The report of 83 tigers dying within a period of eight months this year, up from 77 last year—published on the website of the National Tiger Conservation Authority—is both shocking and alarming, more so at a time when the latest census stated that the population of tigers had improved dramatically—from a struggling 1,700 plus in 2010 to a healthy 2,226, a jump of 30 per cent in just four years. While the rise was projected as an indicator of the conservation efforts by the government agencies and wildlife departments, some experts and scientists felt that it was due to improved survey techniques and more areas being included and that the celebrations were a bit early in the day.
The overall scenario, however, remains grim. A satellite survey reports that Indian forests have been under severe pressure and, over the years, we have lost more than 40 per cent of the tiger habitat, which continues to shrink. There is a shortage of prey species and tigers have been moving out of the parks in search of food and water. The question that needs to be answered is how then will parks sustain the extra 30 per cent? Parks have a carrying capacity and tigers are highly territorial. As the juveniles mature and begin to establish their own territories, which they guard ferociously, the older and weaker ones are pushed out of protected forests. Given the spill-out, most of which is directly into human habitations, we should be hearing more often about increased man-animal conflict, but thankfully all is quiet.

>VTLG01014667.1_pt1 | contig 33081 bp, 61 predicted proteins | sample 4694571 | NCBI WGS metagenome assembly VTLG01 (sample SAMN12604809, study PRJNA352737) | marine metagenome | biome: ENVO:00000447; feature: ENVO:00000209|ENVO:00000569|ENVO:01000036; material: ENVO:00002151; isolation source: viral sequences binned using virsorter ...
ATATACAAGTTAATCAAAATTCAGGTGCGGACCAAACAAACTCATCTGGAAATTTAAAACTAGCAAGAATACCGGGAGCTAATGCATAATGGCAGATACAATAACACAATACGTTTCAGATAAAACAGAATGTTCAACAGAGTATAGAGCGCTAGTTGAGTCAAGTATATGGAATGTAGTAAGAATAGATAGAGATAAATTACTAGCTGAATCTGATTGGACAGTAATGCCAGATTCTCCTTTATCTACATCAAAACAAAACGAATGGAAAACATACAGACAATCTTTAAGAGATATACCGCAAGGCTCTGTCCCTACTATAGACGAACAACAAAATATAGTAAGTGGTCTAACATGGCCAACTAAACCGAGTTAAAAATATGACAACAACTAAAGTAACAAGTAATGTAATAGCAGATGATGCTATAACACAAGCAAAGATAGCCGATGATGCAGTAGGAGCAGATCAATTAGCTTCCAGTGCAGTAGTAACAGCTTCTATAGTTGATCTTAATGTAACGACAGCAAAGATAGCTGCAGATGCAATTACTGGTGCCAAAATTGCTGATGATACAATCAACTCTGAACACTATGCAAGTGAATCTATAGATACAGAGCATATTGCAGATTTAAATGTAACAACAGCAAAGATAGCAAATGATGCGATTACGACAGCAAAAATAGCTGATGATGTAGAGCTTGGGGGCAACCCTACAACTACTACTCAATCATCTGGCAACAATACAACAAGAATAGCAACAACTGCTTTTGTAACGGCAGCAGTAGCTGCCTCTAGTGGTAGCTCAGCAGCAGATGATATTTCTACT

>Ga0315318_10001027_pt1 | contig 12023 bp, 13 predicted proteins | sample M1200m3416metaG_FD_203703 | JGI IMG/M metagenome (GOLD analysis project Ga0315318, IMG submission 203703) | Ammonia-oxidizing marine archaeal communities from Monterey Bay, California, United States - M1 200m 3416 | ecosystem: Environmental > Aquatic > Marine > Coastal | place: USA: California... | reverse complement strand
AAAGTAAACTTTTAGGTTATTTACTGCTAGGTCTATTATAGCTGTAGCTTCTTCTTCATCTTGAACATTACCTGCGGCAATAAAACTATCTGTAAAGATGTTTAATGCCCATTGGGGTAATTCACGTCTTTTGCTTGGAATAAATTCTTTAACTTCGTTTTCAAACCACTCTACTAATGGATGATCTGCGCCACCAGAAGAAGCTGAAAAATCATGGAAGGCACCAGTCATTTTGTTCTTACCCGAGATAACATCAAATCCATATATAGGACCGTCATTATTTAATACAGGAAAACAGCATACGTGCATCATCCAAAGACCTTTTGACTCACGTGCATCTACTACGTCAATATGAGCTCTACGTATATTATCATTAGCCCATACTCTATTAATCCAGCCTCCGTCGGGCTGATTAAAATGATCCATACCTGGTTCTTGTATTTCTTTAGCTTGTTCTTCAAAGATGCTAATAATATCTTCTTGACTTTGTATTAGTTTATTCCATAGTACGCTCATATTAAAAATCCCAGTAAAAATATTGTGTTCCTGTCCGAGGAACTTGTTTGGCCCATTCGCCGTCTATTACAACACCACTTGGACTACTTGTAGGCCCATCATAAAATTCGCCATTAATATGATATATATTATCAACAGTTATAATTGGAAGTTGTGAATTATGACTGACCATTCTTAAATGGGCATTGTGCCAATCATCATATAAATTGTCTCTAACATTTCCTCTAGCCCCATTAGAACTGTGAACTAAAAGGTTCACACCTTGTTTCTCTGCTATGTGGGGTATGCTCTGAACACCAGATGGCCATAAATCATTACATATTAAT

Some experts do not refute the number of 2,226 tigers, but believe that it was for the first time round that several techniques were used for the survey and figures cross-checked by various agencies, which were involved in the census. This led to a more accurate counting of tigers. The latest census used DNA mapping, photographs and camera traps than the conventional method of pugmark identification.
The number could be even closer to 3,000 or more, some believe, but then there are a few grey areas that need to be addressed. The census was conducted in parks and controlled areas, while there are many free-ranging tigers in our jungles outside the parks. It’s time to include them as well.
There is no doubt that India has the largest numbers of tigers in the world, but can the shrinking habitats sustain them? Poachers are still active, killing for bones and body parts. Man-animal conflicts have led to poisoning of the big cats, many of which are not reported. Budgets granted to the environment ministry have shrunk. At a recent tiger summit, the Prime Minister announced an increase in the budget for tiger conservation. While this is welcome news, how will it translate into ground-level action is still a concern.
Moreover, there are lessons to be learnt. For successful conservation, more is needed than just global summits, good intentions and legislations that are not enforced strictly.
There is a need for effective management, inclusion of local communities and stake holders which till now remains a distant hope. The future of the world’s most powerful predator rests in the hands of a few. This is the time to take steps towards saving the big cat.